5. Use a spoon to drizzle the popcorn with the hot caramel. Stir the popcorn with a spoon every few minutes until completely cool. This will keep it from clumping together.

  6. Enjoy!

2013
Oct 29

Ginger-Spooks & Pumpkin Puppets

by Hannah Holt »

7 comments


This week I had a hankering for gingerbread. It might be too early for Christmas music and gingerbread men, but it’s the perfect time for ginger-spooks!

ginger skeletons

Boo! I followed this recipe for ginger cookies, and frosted them monster-style with a simple glaze.

{Note: to pipe designs on the cookies, I filled a sandwich bag with frosting and snipped off one of the corners with scissors. No fancy cake decorating supplies needed!)

ginger skeletons2

They were frightfully good!

We also made paper bag pumpkin puppets. I always keep lunch bags around the house. They are cheap and have so many uses. I cut pumpkin faces and features from construction paper and showed the kids how to glue them to the bags.

 

pumpkin puppetpumpkin puppet1

Happy Halloween!

pumpkin puppet2

 


2012
Oct 16

Five No Carve Jack-o-lanterns

by Hannah Holt »

9 comments


Sharp knives and preschoolers don’t exactly mix, but my four-year-old loves jack-o’-lanterns. We’ll carve a pumpkin or three this year of course, but I’m not going to let him wield the knife… yet.

In lieu, I wanted a few more hands-on pumpkin opportunities for him. Here’s what we did instead.

1) Painted Jack

Supplies needed: Paints (we used acrylics) and brushes

2) Masquerade Jack

Supplies needed: A paper plate, paints, sequins, feathers, tape or glue (I did the cutting for him)

3) Crafty Jack

Supplies needed: Wiggly eyes, a pom-pom, a button, tape or glue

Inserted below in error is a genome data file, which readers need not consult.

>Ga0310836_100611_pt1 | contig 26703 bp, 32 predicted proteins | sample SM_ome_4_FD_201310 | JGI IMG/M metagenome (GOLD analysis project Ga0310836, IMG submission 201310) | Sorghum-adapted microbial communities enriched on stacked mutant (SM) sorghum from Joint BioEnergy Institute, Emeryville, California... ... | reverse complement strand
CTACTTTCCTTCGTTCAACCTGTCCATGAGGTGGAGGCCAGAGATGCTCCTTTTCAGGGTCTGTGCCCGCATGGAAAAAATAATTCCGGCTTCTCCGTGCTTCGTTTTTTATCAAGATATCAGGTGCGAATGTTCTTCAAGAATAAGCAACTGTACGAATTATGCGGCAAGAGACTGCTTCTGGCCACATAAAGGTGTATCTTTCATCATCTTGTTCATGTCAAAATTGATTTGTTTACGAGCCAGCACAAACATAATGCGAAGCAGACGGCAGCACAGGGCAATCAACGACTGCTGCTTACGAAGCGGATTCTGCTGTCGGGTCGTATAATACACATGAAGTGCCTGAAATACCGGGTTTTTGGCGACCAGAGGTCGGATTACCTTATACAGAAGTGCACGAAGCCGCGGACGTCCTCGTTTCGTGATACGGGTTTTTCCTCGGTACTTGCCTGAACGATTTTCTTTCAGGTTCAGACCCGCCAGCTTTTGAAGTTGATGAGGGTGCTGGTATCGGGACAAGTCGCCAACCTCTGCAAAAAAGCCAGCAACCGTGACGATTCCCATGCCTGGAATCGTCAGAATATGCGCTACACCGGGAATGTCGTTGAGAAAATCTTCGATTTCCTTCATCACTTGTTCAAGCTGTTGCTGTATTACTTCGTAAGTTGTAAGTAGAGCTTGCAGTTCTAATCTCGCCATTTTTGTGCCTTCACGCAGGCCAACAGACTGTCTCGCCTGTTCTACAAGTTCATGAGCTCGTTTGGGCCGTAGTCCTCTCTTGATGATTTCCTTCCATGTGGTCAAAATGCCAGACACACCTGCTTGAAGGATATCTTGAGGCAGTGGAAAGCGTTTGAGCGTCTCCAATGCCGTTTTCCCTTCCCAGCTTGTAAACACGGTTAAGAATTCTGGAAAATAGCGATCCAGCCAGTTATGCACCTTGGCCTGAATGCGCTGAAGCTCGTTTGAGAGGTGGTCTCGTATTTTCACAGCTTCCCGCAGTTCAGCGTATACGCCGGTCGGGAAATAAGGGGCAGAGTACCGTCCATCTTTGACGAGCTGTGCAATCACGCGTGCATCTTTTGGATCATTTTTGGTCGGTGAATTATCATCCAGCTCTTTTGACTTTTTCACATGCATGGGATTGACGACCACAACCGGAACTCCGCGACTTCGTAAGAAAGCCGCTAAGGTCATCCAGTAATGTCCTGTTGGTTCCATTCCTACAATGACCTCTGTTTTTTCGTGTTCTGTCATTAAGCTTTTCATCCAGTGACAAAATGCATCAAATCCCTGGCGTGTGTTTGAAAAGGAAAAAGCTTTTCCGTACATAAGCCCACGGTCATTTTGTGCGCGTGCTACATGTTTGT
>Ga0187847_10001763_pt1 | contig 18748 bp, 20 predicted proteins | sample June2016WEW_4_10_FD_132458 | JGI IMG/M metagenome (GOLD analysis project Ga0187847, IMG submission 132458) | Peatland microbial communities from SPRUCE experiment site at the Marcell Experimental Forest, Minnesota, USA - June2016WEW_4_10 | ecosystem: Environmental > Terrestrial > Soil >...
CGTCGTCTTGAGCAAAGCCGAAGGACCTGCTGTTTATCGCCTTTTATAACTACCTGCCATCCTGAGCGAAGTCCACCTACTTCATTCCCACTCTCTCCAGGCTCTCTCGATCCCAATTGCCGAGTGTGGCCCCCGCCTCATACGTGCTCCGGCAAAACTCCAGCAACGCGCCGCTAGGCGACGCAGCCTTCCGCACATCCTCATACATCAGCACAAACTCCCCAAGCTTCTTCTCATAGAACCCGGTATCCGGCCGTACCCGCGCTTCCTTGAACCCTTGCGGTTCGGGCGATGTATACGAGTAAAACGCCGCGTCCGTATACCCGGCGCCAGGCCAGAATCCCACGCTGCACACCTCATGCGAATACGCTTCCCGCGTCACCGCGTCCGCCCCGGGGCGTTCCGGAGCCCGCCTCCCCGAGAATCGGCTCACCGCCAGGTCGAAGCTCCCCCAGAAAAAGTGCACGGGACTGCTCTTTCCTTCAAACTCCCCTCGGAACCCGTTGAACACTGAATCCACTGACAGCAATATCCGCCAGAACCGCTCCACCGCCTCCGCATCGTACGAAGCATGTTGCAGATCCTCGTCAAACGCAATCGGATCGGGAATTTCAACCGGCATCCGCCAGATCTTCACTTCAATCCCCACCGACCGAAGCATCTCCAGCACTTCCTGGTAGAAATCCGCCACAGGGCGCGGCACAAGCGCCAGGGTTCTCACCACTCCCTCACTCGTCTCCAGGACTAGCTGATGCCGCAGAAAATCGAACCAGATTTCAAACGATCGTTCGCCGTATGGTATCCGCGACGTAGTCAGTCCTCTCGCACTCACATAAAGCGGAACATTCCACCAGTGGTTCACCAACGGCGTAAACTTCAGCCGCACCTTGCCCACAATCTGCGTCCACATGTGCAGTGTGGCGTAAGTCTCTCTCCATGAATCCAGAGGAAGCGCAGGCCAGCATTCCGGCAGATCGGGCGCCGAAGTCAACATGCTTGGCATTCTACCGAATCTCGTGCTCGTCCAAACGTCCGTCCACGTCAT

4) Modelling Clay Jack

We both had fun with this one.

Supplies needed: Modelling clay (It will stick to the pumpkin.)

5) Chalkboard Jack

Supplies needed: Chalkboard spray paint, chalk

My son had fun with all of these, but I asked him to pick a favorite. He chose the modelling clay activity (and that was the easiest to do). So there you have it. Easiest is best. Happy pumpkin season!


2012
Oct 10

No-sew Animal Hats

by Hannah Holt »

4 comments


Last year for Halloween, I wrote a post about no-sew animal costumes. At the time, I had several people ask me about animal masks/hats.

Because I don’t sew (unless it’s astro-turf), this is the method I use. This post could also be titled… What to do when your child comes home and says this:

What You’ll Need

  • a balloon
  • tinfoil
  • newspaper strips
  • 1/2 cup white flour
  • 1 cup water
  • paint (or other decorating supplies)

1) Inflate the balloon until it’s about the size of your child’s head. Then take tinfoil and shape it around your child’s head. Shape any ears, beak or other animal features with the tinfoil as well.

2) Place the balloon in a bowl and let the tinfoil rest on the balloon (so the tinfoil will hold its shape better).

3) Mix the water and flour well. Dip the newspaper strips in the flour mixture. The newspaper should have a thin coat of paste. Cover the tinfoil with the newspaper. It will take a couple of coats. (You do not need to cover the underside of the tinfoil.)

4) Let the newspaper dry for 24 to 48 hours.

5) Once dry, paint the head piece the desired colors. This is what we ended up with:

6) Just for added measure I created a wattle by painting part of a kitchen glove red, and I glued on white feathers as well. Here is the final chicken hat:

By they way, do you know who a chicken’s favorite composer is?

Bach, Bach, Bach!